For architects there’s a real challenge in educating society to become optimistic about revitalising obsolete and abandoned structures, especially when they are not obviously worthy or attractive. It’s fairly straightforward to put a case for repurposing an unglamorous industrial site like the Albert Docks in Liverpool or the Holland & Wolfe yards in Belfast as the history is there and such buildings have epic stories to tell. But how do you make a case for preserving an anonymous cement factory or an underground car park? Well, it’s perfectly do-able.
On the outskirts of Barcelona, a giant cement factory was constructed during the first phase of World War I–era industrialisation, comprising more than 30 silos, two and a half miles of underground tunnels, and huge engine rooms. By the 1970s, the complex had become an eyesore and a worrying source of local pollution. Demolition seemed obvious until a visionary young architect named Ricardo Bofill turned the site into a what is widely recognised as a masterpiece of postmodern architecture. After demolishing over two-thirds of the structures on the site, he worked with Catalan craftsmen to preserve the rest and the exterior of the building and La Fabrica (the Factory) is an iconic building that now opens to lush green gardens with olive trees, eucalyptus, and cypress.
Closer to home one of the best examples I can think of is the old Littlewoods Football Pools headquarters in Edge Lane, Liverpool. During World War II the building was requisitioned and became home of the government’s postal censorship department, while its printing presses were used to print National Registration cards. Its vast internal spaces were used for manufacturing the floors of Halifax Bombers, barrage balloons and woollen material.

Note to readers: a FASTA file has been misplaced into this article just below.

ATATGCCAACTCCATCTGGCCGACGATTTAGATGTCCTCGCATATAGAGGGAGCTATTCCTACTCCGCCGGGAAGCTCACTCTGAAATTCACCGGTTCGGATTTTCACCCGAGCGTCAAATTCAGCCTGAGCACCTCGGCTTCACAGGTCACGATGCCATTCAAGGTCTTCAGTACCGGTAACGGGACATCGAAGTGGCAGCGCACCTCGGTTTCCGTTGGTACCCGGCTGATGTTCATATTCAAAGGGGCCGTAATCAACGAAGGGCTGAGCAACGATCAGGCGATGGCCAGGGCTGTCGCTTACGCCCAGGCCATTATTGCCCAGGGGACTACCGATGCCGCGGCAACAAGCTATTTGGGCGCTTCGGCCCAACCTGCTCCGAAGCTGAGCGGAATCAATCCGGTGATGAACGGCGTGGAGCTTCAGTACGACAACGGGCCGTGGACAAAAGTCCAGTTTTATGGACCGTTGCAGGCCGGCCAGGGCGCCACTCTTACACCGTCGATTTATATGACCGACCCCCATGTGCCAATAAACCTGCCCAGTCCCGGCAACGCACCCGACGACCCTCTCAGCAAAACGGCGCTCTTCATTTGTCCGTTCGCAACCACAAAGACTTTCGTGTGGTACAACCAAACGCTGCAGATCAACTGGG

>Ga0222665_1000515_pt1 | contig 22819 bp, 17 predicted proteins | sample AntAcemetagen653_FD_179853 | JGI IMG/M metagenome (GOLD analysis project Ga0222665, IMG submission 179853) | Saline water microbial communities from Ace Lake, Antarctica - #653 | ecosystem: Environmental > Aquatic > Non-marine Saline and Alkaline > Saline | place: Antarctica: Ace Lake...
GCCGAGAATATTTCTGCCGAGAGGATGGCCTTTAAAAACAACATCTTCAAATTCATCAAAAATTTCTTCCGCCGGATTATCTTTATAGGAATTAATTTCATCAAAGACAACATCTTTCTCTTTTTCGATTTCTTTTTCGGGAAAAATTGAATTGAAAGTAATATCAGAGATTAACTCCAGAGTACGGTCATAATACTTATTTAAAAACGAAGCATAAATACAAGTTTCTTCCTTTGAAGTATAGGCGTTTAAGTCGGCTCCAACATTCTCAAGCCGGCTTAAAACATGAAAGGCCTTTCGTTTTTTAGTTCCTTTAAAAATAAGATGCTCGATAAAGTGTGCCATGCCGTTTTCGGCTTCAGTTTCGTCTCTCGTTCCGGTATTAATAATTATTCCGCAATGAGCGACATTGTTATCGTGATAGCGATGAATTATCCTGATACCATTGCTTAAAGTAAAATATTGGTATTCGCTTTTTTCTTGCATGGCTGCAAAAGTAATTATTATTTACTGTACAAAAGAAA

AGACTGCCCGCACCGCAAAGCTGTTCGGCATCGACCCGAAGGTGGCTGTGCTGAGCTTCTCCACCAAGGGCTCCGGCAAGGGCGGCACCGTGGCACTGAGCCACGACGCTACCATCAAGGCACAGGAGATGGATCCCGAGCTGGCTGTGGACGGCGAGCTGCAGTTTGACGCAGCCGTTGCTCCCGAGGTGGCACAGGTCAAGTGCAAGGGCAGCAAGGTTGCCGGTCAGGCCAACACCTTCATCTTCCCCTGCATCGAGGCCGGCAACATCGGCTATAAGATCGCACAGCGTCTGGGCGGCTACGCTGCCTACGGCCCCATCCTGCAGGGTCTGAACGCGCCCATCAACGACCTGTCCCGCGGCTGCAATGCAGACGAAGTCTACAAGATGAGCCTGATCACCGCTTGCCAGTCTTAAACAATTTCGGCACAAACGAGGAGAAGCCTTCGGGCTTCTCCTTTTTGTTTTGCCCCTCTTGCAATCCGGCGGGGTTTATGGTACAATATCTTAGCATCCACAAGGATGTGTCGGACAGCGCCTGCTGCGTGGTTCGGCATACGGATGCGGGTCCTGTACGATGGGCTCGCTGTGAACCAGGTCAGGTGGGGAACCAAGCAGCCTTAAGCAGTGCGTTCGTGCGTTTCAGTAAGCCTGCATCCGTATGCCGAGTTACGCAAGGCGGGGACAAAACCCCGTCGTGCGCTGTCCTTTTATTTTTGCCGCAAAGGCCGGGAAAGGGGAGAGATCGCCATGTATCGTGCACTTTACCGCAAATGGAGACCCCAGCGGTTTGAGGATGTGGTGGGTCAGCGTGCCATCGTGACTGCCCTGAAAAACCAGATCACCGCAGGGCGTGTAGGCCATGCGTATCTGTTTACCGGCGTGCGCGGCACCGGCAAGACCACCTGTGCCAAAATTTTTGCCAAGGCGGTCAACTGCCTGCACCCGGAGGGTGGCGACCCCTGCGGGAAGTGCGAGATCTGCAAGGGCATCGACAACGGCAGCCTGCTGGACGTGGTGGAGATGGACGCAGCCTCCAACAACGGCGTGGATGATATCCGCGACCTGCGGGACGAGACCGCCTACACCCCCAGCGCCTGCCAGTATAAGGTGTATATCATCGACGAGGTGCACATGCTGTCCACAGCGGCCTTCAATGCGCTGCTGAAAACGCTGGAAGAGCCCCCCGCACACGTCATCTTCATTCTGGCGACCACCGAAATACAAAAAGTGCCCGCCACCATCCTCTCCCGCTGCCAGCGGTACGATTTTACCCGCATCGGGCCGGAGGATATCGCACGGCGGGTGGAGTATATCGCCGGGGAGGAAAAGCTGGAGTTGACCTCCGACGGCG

After English Heritage refused to list it and two redevelopment attempts collapsed this relatively unattractive concrete structure lay abandoned and vandalised for decades until 2018, when it was announced the building would be repurposed as a film studio complex (pictured), the new home of the world-famous Twickenham Studios. Dubbed ‘the Hollywood of the North’, work has already started on the £35m multi-million pound transformation, and the positive impact on Edge Hill, one of Liverpool’s most deprived areas, will be profound.
Taking on the repurposing of unloved buildings isn’t easy, and fraught with risk. In many cases it requires imagination and new approaches to both materials and design parameters. Architects will need to satisfy communities, planning authorities and other bodies in ways which may be radical and challenging, but the rewards are well worth pursuing.
Joseph Kelly is an architectural writer and founding Editor of Agora Journal